WHAT IS 3D PRINTING?
The creation of a 3D printed object is achieved using additive processes. In an additive process an object is created by laying down successive layers of material until the object is created. Each of these layers can be seen as a thinly sliced horizontal cross-section of the eventual object.
3D printing allows for the design and print of more complex designs than traditional manufacturing processes. More traditional processes have design restrictions which no longer apply with the use of 3D printing.
Print on demand is another advantage as it doesn’t need a lot of space to stock inventory, unlike traditional manufacturing processes. This saves space and costs as there is no need to print in bulk unless required.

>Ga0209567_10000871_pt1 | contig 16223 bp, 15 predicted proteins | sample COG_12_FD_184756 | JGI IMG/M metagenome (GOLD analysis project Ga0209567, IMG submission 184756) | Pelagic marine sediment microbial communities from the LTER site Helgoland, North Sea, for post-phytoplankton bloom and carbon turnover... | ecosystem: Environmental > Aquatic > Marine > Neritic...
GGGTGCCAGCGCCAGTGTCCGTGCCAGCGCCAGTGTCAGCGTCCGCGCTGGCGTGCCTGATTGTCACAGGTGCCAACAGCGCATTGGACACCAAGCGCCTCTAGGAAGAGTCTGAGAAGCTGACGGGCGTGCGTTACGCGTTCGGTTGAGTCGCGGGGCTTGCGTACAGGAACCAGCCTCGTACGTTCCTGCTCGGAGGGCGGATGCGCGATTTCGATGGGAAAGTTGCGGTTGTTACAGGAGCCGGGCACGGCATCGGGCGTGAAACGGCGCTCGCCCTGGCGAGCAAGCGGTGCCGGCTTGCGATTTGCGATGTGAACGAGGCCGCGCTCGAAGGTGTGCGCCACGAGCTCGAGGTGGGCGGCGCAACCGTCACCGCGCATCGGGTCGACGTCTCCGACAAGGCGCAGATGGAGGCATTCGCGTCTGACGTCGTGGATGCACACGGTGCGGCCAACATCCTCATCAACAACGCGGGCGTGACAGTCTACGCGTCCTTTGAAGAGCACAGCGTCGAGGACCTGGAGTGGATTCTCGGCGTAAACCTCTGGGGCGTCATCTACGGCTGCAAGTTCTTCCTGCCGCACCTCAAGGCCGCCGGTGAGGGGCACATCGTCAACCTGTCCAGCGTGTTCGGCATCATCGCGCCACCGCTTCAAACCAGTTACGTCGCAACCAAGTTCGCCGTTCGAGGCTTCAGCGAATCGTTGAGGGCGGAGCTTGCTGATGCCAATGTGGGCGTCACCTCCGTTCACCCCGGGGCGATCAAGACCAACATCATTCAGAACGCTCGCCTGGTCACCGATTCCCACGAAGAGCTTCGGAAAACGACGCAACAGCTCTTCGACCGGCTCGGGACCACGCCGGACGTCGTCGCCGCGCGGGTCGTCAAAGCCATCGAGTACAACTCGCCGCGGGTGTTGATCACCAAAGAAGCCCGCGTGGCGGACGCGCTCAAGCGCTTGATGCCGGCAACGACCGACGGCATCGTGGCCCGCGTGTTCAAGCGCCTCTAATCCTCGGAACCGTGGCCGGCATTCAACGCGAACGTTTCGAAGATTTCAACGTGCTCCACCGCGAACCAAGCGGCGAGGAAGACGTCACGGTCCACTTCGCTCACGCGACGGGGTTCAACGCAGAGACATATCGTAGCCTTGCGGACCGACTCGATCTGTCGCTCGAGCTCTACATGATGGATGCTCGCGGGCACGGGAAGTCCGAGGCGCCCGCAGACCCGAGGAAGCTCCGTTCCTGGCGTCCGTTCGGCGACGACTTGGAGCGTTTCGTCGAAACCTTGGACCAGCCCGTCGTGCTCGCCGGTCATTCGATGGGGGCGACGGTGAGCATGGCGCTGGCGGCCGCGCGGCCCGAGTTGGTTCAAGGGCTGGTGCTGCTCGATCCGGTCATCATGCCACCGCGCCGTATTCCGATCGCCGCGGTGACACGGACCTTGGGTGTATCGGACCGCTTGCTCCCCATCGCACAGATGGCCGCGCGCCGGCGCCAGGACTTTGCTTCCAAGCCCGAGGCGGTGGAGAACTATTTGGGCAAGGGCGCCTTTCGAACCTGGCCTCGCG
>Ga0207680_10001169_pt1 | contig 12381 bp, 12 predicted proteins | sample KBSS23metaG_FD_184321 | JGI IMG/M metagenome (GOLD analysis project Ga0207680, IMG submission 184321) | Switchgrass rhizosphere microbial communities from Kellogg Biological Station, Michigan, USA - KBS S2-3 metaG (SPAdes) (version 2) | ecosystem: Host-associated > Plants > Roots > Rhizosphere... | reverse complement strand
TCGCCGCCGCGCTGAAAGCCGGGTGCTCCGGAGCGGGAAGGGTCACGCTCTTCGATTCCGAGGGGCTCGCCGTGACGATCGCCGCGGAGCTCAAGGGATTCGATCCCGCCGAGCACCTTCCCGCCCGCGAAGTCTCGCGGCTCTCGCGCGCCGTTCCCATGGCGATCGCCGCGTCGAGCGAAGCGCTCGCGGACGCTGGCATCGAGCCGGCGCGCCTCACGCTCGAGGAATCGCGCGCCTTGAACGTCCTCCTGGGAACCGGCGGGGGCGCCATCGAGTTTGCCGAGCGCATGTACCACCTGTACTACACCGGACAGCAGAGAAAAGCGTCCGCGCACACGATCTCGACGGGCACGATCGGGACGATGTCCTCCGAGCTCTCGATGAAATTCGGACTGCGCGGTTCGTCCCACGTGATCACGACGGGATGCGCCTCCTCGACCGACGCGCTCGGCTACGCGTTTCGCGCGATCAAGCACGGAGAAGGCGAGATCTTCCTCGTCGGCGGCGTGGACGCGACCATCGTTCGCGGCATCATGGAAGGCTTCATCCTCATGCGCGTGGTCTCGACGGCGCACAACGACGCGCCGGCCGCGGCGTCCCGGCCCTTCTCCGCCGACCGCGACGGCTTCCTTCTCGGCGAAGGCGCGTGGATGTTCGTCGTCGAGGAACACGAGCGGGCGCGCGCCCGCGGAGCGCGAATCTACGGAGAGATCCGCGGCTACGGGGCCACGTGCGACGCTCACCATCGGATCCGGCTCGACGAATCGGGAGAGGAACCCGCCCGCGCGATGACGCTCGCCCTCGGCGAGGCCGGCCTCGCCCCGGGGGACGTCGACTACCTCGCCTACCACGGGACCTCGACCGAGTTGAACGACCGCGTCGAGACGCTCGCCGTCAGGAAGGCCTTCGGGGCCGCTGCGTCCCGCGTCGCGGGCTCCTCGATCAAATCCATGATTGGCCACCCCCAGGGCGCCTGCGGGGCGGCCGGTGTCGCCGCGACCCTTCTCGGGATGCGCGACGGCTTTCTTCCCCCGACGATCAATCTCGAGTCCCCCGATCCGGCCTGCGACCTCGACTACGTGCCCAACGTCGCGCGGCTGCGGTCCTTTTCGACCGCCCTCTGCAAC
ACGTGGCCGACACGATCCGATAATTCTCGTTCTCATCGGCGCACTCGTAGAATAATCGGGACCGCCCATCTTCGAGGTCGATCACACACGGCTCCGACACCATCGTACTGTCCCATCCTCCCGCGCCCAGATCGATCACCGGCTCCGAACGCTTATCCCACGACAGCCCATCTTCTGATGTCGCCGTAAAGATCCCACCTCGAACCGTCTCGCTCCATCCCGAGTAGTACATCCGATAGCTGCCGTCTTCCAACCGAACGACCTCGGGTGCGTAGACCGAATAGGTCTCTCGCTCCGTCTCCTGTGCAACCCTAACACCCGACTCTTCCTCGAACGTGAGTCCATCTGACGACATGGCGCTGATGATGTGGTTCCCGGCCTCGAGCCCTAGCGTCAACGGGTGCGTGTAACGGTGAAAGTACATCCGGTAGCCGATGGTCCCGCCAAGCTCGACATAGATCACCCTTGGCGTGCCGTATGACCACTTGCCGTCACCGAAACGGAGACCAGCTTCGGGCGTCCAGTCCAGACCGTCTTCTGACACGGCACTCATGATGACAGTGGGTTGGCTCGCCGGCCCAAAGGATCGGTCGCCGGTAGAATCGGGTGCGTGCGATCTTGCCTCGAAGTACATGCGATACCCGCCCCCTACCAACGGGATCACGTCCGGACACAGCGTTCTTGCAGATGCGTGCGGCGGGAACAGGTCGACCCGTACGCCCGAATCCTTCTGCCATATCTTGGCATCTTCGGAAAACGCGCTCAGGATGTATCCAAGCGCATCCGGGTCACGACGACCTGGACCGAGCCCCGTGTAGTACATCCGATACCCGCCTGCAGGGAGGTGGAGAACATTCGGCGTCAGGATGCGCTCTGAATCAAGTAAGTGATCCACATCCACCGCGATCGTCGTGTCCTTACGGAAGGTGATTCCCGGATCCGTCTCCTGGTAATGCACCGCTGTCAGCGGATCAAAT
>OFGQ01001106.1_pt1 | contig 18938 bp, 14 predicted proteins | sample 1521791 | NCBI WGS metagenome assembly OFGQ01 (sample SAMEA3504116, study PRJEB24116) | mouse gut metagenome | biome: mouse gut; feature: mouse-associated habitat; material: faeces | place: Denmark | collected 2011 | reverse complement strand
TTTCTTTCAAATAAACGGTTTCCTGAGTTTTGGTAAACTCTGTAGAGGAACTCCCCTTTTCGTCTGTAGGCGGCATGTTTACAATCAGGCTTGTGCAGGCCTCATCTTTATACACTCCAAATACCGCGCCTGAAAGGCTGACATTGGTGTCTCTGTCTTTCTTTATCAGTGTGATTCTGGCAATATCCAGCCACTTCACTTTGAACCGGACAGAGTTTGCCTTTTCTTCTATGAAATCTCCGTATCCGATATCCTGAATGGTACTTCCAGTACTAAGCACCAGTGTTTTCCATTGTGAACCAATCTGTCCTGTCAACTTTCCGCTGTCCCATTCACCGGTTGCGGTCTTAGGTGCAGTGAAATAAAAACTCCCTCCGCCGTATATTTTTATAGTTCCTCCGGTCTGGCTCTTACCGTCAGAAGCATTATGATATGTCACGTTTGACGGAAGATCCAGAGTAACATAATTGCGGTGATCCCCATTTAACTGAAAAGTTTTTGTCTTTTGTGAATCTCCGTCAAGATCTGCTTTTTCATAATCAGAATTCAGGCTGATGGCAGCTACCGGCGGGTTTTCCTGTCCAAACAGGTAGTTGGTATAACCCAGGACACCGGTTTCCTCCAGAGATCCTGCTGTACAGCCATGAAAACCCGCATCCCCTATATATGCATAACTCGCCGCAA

The production of parts only requires the materials needed for the part itself, with little or no wastage as compared to alternative methods which are cut from large chunks of non-recyclable materials. Not only does the process save on resources but it also reduces the cost of the materials being used.
As a single step manufacturing process, 3D printing saves time and therefore costs associated with using different machines for manufacture. 3D printers can also be set up and left to get on with the job, meaning that there is no need for operators to be present the entire time.